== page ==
I'd love to see collecting be like that again. But it never will be because there isn't any money in it...or enough. Topps does what they do because their bean counters have calculated maximum profit based upon the market today. They've managed to make Heritage (which I do love) a hit while a great product like Topps Total flopped. Not much we can really do about any of it.

    The one thing I think everyone agrees on, though, is that the hobby needs a lower price point product for the kids. That's the purpose of Opening Day, really. Take out the auto/relic hits from regular Topps and the price comes down. Stamp a logo on it and call it Opening Day. But that's not much of an effort on Topps part. How about a whole different design--without the gloss and foil and with bold, bright colorful borders? Maybe purple for the Mets and Green for the Giants.

    1. Even though I personally didn't grow up in that era of collecting, I was trying to cover that era along with the 80's and 90's era. I feel the start of the switch of the hobby was in 2000. This is why I put in their set collectors, base cards with meaning, action photography. Pricing. I didn't think about glossless cards.

      I enjoyed reading your comment thanks for the feedback. You are one of two that actually made this kind of comment. I was personally aiming to cover all areas and apologize if I failed to do so. I just think collecting now-a-days shouldn't be so hit focused and be more about the cards and collecting them. Not tossing base cards aside trying to get the big hit then sell it. To me, that's not collecting. I like to put sets together. I like to look at each base card and I actually keep my cards. And a nice well designed base set would help as well. Something clean. And just have pure fun with the hobby like it used to be and not just to make a profit. I don't sell. I give them away on here as my only source of getting rid of any. Trying to keep the hobby alive.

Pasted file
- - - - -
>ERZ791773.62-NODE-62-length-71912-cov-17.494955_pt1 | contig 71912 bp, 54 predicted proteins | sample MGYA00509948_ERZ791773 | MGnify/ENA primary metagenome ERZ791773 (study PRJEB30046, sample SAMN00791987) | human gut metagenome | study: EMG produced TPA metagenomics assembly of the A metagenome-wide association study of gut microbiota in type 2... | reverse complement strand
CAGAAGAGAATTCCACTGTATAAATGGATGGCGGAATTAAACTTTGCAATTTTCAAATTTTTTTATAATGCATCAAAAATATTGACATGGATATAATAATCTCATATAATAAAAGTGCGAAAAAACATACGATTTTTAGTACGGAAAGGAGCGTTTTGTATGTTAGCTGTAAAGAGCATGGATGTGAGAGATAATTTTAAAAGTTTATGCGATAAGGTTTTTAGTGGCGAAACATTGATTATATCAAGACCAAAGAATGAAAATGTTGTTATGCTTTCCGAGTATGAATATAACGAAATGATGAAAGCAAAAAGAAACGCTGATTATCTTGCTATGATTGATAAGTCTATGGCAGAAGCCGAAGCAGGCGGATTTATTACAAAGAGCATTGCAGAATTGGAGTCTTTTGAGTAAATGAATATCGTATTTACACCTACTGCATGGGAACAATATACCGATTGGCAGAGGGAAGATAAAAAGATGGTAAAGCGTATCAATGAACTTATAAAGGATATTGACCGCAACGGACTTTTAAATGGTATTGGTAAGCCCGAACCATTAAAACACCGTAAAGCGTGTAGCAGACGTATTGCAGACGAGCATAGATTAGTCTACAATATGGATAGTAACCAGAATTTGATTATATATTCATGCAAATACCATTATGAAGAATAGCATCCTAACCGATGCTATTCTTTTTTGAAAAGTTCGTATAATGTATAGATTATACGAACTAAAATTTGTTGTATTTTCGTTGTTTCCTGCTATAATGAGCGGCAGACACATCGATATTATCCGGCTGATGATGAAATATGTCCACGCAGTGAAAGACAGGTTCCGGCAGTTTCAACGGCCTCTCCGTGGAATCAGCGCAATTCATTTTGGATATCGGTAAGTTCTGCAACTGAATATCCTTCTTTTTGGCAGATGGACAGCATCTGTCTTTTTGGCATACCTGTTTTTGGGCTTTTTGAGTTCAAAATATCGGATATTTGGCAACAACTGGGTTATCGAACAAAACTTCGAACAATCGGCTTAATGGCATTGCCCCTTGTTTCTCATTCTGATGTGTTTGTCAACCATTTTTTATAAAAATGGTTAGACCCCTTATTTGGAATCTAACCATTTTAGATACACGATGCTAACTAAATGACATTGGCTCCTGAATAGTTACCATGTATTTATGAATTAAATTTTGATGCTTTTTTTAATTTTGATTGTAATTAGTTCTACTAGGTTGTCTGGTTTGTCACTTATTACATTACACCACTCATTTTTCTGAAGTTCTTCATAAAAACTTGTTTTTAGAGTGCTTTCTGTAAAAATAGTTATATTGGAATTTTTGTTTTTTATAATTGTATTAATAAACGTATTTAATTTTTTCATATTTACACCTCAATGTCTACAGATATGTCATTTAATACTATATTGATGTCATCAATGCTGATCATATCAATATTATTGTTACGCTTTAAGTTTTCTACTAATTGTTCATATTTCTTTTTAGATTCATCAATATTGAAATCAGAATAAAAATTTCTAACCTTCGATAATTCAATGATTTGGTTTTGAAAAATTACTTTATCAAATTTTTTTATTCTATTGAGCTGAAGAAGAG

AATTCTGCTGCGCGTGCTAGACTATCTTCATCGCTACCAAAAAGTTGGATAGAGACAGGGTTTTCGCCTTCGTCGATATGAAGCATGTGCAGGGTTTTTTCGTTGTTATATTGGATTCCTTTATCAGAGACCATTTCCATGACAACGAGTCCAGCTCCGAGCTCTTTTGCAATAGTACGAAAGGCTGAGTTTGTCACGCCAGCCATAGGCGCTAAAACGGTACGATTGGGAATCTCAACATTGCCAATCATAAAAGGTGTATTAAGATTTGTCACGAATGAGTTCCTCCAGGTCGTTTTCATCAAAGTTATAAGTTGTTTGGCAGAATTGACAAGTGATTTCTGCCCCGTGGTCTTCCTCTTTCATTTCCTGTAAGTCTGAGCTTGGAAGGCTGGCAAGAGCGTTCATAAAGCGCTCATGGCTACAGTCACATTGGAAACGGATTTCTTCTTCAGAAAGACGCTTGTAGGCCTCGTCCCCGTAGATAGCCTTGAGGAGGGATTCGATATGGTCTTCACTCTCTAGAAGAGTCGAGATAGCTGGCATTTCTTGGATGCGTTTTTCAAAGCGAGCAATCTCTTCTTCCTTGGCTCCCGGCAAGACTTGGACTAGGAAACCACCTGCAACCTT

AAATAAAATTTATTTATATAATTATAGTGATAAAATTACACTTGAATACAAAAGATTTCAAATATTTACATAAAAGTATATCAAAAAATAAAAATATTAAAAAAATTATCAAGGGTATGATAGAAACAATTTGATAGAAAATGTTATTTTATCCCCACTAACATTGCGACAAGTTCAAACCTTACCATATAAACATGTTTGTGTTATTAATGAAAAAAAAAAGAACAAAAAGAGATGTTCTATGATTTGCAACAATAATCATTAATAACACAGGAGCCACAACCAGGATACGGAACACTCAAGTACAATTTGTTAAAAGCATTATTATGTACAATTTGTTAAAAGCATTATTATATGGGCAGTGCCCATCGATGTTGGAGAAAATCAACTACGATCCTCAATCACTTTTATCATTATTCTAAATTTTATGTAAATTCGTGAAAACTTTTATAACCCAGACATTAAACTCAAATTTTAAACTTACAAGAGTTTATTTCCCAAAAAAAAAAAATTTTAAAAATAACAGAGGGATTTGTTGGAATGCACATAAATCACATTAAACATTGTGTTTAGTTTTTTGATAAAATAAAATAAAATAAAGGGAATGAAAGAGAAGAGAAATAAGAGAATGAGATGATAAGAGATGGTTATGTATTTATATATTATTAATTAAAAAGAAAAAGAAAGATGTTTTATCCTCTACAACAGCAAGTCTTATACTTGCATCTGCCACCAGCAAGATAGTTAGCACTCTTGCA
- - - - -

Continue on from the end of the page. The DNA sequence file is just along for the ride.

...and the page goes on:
2. I am another one, an true old-time collector. The first set i remember is the 1955 Bowmans because i remember opening a pack and seeing cards that looked like little color tv's - that was neat!! I collected for love of baseball. There were base cards ONLY for decades and i loved the cards. They were affordable, i could find all the players by buying packs and by trading with my friends. I loved putting the base sets in team order, and handling my beloved Yankees special. I didnt need any "hits" or SP's or any gimmicks, i loved baseball and i loved the cards. The cards had stats on the back that i loved to read and learn more about the players. The sets became big and most or all of my Yankee players were there. It was great times. Topps also was not lazy as they are today, we had different looking cards, but they were part of the base set - they were All-Star cards, World Series cards, Rookie cards, In-Action cards, Multiple-Player cards, and they had a DIFFERENT DESIGN than the regular cards did as opposed to nowadays when they take a regular card and slap a small logo on it and its an AllSTar or rookie card, what a joke. If it was up to me, cards would be like this again, and there would be separate sets that are all autographs and GU cards for people who want them. I love the way the hobby used to be, it used to be for FUN and LOVE OF BASEBALL. Now its just for the MONEY.